Kenny Dalglish has contributed to football in a number of ways, which is why he has been recognised with a knighthood this week. As both a player and a manager, Dalglish has been a champion of England, an FA Cup winner and has lifted European trophies. His career spanned decades.

He was the runner up for the Ballon d’Or, coming a distant second to Michel Platini, as well as winning player of the year awards in England. While his managerial successes were dwarfed by what he achieved as a player, he has still claimed as many English league title wins as Bill Shankly, Jose Mourinho and Arsene Wenger.

For many, Dalglish’s contribution to the sport in terms of success is superseded by his response to the Hillsborough disaster, when, as manager of the club, he witnessed the deaths of 96 supporters in an FA Cup tie.

Dalglish attended every funeral and has supported the justice campaign to ensure that the guilty parties were held accountable for their actions that day.

Yet there is still an elephant in the room when it comes to analysing Dalglish’s career, a moment, or several moments, that Sir Alex Ferguson believed cost the Liverpool manager his job during his second stint in charge of the club.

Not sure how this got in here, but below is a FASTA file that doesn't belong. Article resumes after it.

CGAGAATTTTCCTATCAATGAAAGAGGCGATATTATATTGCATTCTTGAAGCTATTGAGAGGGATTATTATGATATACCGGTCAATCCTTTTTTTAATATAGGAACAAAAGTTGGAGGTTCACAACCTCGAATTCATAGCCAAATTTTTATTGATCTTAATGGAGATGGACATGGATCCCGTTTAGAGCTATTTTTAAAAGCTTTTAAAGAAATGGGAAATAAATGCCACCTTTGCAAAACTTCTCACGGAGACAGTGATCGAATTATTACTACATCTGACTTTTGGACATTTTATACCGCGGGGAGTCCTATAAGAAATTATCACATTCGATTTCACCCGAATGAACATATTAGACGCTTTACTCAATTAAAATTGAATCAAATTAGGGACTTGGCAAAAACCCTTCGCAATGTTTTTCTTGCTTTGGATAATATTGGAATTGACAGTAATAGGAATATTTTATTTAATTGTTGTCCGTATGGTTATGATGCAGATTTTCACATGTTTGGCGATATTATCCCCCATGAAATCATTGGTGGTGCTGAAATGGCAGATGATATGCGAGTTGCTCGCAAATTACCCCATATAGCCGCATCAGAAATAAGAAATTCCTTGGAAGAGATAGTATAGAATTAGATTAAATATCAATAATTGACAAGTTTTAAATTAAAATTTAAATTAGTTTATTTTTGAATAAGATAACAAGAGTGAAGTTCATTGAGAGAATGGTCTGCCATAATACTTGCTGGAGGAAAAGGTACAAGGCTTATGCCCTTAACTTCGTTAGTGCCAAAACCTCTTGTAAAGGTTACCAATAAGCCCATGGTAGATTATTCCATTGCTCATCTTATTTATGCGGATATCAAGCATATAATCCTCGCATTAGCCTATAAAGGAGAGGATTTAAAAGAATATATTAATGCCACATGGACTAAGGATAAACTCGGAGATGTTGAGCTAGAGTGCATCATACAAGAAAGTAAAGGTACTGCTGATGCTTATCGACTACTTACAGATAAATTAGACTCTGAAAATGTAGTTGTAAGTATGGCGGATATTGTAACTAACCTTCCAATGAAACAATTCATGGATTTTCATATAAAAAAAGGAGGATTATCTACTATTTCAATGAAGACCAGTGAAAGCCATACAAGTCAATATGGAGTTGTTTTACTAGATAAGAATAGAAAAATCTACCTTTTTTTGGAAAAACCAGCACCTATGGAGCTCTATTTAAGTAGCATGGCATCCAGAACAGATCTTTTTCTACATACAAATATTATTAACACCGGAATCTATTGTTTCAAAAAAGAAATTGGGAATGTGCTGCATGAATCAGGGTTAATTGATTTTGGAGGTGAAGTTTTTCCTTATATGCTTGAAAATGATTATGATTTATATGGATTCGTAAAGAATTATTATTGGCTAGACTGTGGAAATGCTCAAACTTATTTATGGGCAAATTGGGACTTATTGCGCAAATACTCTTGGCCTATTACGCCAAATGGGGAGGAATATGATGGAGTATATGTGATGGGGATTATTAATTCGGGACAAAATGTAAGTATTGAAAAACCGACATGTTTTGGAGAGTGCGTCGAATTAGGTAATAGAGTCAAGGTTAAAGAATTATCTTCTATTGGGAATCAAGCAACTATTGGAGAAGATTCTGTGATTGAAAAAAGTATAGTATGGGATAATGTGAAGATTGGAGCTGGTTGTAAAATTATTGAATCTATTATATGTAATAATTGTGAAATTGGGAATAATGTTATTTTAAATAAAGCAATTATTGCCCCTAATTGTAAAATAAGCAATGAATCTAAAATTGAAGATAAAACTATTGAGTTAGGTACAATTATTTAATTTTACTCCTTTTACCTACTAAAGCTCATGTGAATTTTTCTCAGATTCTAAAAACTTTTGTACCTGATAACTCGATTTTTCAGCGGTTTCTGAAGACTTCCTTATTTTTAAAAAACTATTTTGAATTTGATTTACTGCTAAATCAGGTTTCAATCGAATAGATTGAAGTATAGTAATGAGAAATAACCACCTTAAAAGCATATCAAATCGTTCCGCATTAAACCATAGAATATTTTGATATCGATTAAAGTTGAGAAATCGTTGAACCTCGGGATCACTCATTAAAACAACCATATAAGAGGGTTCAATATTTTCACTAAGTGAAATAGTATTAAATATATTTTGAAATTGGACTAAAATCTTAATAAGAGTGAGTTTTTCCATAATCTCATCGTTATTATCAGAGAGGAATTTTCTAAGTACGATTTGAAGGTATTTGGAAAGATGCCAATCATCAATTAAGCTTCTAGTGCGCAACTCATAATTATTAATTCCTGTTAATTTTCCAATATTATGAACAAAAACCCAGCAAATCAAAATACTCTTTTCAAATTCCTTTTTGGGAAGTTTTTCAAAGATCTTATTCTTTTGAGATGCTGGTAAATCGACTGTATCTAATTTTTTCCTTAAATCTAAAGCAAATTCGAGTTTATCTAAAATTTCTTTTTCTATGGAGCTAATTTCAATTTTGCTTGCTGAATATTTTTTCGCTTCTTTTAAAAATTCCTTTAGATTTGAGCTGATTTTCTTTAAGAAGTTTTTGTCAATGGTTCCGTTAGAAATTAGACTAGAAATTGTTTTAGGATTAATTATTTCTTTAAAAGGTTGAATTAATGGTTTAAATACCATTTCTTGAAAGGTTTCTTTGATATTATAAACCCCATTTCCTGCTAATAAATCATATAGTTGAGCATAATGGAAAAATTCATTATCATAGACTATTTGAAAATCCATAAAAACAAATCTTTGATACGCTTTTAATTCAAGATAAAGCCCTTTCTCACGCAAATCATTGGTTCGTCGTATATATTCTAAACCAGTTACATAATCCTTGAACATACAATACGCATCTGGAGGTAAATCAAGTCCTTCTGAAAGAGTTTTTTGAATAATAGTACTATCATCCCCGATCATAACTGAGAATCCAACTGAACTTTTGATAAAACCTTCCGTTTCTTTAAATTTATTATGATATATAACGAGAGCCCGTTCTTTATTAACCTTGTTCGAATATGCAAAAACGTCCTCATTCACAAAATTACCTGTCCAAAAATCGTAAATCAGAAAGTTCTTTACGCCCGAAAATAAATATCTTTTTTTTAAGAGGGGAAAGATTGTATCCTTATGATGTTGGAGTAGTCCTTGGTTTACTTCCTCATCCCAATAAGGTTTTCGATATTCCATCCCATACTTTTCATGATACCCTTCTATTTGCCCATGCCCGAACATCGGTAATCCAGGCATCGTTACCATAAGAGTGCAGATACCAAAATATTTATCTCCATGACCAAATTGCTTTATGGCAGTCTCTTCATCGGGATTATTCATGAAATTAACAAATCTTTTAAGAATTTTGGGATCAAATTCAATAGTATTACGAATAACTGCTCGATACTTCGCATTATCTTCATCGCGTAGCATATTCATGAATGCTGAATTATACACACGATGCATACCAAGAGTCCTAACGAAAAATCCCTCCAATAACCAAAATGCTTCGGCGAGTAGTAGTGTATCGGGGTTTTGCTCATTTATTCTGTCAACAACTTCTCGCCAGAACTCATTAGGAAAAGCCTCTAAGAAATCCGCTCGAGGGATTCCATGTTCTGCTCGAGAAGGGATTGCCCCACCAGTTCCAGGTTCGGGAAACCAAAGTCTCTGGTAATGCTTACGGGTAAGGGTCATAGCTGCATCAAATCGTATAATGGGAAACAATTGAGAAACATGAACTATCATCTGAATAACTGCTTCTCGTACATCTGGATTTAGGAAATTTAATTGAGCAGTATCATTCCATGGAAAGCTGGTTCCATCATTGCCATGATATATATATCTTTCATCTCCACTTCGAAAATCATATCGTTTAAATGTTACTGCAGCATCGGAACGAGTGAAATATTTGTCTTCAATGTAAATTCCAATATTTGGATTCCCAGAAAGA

“I wasn’t surprised at Kenny leaving,” he said. “John Henry has obviously looked at that and felt it wasn’t handled in the right way. It certainly wasn’t a nice thing to happen and it must have been part of it.”

Luis Suarez was found guilty of racially abusing Patrice Evra by an independent panel commissioned by the FA. Suarez admitted to calling the United left-back a “negro” during an argument in a game between Liverpool and Manchester United. South American language experts determined that, while the term may not necessarily be racially motivated when used between friends, it was clearly racist abuse when used in the context Suarez admitted.

The Uruguayan acknowledged he kicked Evra and an argument between the two ensued. Angry words were exchanged before Suarez used the fateful insult.

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In response to the guilty verdict, Dalglish and the Liverpool squad wore t-shirts with Suarez’s picture on the front and name on the back.